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May 6, 1976

Ned SEARIGHT, Plaintiff,

The opinion of the court was delivered by: BIUNNO

 The complaint says that in October, 1962, Searight was taken to the Eye, Ear and Speech Clinic in Newark, while in custody, and that the State of New Jersey there unlawfully injected him in the left eye with a radium electric beam. As a result, he claims that someone now talks to him on the inside of his brain. He asks money damages of $12. million.

 The State has moved to dismiss for failure to state a claim, F.R.Civ.P. 12(b)(6), on the ground that it appears from the face of the complaint that the claim, if otherwise valid, is barred by the statute of limitations.

 Ordinarily, that bar is a matter to be pleaded as a separate defense, but when the essential facts appear on the face of the pleading, it may be raised by motion as a matter of law as though by demurrer.

 The incident is said to have happened in October, 1962, and the complaint was filed in February, 1976. Absent an Act of Congress (there is none), the lex loci governs. See, Butler v. Sinn, 423 F.2d 1116 (C.A.-3, 1970); Henig v. Odorioso, 385 F.2d 491 (C.A.-3, 1967); Hughes v. Smith, 264 F. Supp. 767 (D.N.J. 1967), aff'd, 389 F.2d 42 (C.A.-3, 1967). The applicable New Jersey statute allows 2 years after the cause of action accrues to file suit. N.J.S.A. 2A:14-2. Thus, suit was filed here more than 13 years after the statute had run out.

 There is clear ground for dismissal. Yet, because Searight sues pro se, the court ordinarily would direct that judgment of dismissal not be entered within a period of perhaps a month, during which he would be allowed leave to file an amended complaint that surmounts the bar, if he can.

 But in this case, the court observes that for other considerations, equally obvious, it lacks jurisdiction to entertain the claim, and so may also dismiss for that reason, F.R.Civ.P. 12(h)(3).

 Searight is a citizen of New Jersey, suing his own State; thus there is no diversity jurisdiction under 28 U.S.C. § 1332, and no suggestion of a federal question appears under 28 U.S.C. § 1331. At the founding of the nation, there was no question that a citizen of New Jersey could not sue that State anywhere because of the doctrine of sovereign immunity. In Chisholm v. Georgia, 2 U.S. 419, 2 Dall. 419, 1 L. Ed. 440 (1793), it was ruled that a State could be sued in the courts of the United States by a citizen of another State or of a foreign country. At the first meeting of Congress after that decision, Amendment XI was proposed, almost unanimously, and thereafter adopted. Cohens v. Virginia, 19 U.S. 264, 6 Wheat. 264, at 406, 5 L. Ed. 257, at 291 (1821); and, see also, Hans v. Louisiana, 134 U.S. 1, at 11, 33 L. Ed. 842, at 846, 10 S. Ct. 504 (1890).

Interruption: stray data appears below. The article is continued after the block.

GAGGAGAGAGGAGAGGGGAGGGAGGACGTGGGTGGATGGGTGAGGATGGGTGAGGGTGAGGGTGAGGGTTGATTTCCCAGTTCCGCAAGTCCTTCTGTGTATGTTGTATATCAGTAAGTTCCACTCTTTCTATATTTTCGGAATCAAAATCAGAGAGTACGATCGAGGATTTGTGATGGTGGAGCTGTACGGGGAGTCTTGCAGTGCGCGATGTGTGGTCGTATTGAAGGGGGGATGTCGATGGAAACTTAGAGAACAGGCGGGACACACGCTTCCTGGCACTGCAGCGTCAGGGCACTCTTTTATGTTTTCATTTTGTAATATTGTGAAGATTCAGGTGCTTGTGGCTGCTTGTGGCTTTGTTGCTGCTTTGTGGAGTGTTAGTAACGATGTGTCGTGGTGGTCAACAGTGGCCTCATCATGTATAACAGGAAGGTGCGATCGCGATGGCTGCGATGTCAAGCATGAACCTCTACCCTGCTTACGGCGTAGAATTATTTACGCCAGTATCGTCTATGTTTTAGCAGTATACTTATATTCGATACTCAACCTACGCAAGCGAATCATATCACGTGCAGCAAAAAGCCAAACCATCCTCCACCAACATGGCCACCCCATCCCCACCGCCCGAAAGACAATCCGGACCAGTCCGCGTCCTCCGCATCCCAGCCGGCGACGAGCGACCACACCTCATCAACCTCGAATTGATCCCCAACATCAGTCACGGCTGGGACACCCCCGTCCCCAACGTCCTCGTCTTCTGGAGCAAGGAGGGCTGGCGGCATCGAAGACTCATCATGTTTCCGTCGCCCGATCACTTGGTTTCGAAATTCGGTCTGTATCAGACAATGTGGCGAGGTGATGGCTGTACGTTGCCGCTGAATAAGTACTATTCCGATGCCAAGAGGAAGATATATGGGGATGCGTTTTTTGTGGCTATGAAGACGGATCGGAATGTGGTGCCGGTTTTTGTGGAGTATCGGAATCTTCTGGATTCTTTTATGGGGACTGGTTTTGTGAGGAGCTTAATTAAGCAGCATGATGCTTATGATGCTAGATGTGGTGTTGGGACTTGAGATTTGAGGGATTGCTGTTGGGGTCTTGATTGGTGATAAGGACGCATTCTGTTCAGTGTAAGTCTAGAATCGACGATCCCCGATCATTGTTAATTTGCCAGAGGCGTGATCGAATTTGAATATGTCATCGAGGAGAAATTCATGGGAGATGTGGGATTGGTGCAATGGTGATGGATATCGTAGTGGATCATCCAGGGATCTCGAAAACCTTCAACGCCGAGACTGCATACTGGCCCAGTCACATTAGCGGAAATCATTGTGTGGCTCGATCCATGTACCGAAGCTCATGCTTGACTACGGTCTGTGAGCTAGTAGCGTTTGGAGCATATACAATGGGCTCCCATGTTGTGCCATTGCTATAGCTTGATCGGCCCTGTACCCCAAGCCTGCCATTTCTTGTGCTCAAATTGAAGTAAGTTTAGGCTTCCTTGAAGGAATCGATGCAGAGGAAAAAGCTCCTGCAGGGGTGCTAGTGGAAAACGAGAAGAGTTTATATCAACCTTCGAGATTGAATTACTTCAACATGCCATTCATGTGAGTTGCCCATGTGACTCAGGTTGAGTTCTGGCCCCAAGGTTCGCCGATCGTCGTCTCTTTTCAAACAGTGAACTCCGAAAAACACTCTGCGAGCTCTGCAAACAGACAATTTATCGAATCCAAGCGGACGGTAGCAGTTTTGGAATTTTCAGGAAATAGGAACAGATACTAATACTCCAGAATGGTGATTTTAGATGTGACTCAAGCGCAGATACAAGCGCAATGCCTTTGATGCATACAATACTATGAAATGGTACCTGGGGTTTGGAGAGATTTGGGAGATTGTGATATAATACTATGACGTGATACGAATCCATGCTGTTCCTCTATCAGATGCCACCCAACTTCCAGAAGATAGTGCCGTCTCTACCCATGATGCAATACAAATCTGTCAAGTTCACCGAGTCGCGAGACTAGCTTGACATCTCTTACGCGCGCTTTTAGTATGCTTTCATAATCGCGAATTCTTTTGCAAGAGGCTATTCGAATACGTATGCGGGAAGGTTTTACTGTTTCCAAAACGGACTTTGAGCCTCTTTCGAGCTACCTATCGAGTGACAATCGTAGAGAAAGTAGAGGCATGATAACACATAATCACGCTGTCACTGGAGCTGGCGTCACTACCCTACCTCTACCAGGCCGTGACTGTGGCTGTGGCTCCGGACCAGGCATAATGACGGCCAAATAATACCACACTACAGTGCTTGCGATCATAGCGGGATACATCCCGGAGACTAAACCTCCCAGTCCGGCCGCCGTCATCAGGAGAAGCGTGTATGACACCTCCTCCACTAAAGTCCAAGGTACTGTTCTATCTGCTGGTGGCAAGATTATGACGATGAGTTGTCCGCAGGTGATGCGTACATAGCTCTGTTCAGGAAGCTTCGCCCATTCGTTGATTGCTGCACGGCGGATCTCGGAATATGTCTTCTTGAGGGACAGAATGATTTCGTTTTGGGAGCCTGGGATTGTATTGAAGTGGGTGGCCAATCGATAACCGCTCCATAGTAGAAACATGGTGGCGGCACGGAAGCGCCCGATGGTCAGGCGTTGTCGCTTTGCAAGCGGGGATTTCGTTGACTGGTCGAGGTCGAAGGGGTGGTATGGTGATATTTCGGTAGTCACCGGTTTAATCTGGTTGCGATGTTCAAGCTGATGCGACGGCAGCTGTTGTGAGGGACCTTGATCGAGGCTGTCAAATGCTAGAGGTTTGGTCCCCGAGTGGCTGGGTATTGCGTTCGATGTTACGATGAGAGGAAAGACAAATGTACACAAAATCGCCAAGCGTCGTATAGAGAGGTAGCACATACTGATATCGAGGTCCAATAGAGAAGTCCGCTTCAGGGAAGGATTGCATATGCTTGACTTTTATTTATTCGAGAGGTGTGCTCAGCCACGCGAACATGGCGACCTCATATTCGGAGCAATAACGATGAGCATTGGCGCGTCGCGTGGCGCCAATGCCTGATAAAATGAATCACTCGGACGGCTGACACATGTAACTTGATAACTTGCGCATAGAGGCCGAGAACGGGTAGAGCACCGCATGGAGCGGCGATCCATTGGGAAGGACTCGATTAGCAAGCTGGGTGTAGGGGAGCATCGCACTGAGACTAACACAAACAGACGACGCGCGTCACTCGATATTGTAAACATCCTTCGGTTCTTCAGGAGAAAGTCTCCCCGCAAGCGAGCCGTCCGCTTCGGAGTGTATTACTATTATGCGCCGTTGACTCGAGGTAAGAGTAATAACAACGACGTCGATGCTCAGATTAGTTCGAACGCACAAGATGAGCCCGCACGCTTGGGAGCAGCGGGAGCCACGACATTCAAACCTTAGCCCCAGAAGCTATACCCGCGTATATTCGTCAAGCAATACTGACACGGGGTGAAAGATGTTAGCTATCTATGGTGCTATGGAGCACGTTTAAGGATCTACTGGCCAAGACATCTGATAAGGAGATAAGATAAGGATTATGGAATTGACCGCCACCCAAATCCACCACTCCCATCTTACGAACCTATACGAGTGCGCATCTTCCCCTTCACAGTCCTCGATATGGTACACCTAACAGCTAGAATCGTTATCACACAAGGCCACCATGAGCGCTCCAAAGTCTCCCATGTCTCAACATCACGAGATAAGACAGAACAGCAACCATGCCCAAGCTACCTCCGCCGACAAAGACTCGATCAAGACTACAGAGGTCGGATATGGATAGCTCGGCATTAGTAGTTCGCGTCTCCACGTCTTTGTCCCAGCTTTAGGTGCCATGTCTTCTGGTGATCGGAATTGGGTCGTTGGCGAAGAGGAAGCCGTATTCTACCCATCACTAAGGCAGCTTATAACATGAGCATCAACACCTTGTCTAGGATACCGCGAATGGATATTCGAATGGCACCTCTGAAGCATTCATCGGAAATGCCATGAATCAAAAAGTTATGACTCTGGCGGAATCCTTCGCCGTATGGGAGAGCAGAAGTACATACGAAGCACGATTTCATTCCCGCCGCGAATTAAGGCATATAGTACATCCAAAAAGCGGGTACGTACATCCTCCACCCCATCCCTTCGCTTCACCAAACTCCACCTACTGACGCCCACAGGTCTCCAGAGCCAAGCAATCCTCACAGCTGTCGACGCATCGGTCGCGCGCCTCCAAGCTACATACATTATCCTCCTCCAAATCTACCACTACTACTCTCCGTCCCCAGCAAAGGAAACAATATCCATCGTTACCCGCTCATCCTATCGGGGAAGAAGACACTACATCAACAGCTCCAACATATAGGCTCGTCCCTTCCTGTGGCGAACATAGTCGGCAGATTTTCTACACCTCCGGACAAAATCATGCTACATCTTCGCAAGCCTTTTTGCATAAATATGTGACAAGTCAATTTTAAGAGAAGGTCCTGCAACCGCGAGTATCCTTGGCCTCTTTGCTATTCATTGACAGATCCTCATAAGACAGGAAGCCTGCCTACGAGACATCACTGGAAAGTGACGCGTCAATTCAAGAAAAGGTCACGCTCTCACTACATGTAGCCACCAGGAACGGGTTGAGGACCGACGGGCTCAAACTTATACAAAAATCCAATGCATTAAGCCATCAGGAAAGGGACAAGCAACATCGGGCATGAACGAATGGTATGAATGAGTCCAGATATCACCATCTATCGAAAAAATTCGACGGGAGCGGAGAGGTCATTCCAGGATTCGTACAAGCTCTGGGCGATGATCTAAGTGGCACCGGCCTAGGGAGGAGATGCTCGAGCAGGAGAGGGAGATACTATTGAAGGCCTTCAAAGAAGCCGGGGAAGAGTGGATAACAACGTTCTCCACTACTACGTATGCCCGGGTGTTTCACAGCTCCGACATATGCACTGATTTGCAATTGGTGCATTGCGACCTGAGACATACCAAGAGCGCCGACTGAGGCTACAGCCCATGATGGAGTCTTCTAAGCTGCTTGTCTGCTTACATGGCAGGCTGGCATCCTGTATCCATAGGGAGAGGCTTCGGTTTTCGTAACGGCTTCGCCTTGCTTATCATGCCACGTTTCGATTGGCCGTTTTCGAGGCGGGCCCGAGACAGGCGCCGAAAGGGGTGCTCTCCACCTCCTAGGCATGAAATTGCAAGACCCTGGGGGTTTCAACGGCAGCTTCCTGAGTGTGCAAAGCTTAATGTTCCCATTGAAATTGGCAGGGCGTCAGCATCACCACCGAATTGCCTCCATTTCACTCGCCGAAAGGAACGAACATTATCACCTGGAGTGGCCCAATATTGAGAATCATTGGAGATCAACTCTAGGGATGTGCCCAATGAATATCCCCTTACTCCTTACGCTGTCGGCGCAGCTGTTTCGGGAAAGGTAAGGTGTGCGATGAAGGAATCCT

May the claim be viewed as coming within the civil rights law, 42 U.S.C. § 1983, etc.? Aside from the bar of the statute of limitations, it is clear that it may not. Ordinary tort claims, though cast in terms of civil rights claims, but which do not rise to constitutional levels, are not within the jurisdiction of the district courts. Urbano v. Sondern, 41 F.R.D. 355 (D.C.Conn., 1966), aff'd, 370 F.2d 13, at 14 (C.A.-2, 1967), cert. den., 386 U.S. 1034, 87 S. Ct. 1485, 18 L. Ed. 2d 596 [libel action by prisoner]; Simmons v. Maslysnky, 45 F.R.D. 127 (D.C.Pa., 1968) [claim of stabbing by a fellow prisoner with no element of acting under color of state law]; and, see Smith v. Spina, 477 F.2d 1140 (C.A.-3, 1973), but, cf. Scott v. Plante, 532 F.2d 939 (C.A.-3, 1976).

 The allegations, of course, are of facts which, if they exist, are not yet known to man. Just as Mr. Houdini has so far failed to establish communication from the spirit world (See E. L. Doctorow, "Ragtime", pp. 166-169, Random House, 1974), so the decades of scientific experiments and statistical analysis have failed to establish the existence of "extrasensory perception" (ESP). But, taking the facts as pleaded, and assuming them to be true, they show a case of presumably unlicensed radio communication, a matter which comes within the sole jurisdiction of the Federal Communications Commission, 47 U.S.C. § 151, et seq. And even aside from that, Searight could have blocked the broadcast to the antenna in his brain simply by grounding it. See, for example, Ghirardi, "Modern Radio Servicing", First Edition, p. 572, ff. (Radio & Technical Publishing Co., New York, 1935). Just as delivery trucks for oil and gasoline are "grounded" against the accumulation of charges of static electricity, so on the same principle Searight might have pinned to the back of a trouser leg a short chain of paper clips so that the end would touch the ground and prevent anyone from talking to him inside his brain.

 But these interesting aspects need not be decided here. It is enough that the bar of the statute of limitations clearly appears from the face of the complaint and, independently thereof, that the court lacks jurisdiction. The complaint will be dismissed with prejudice.


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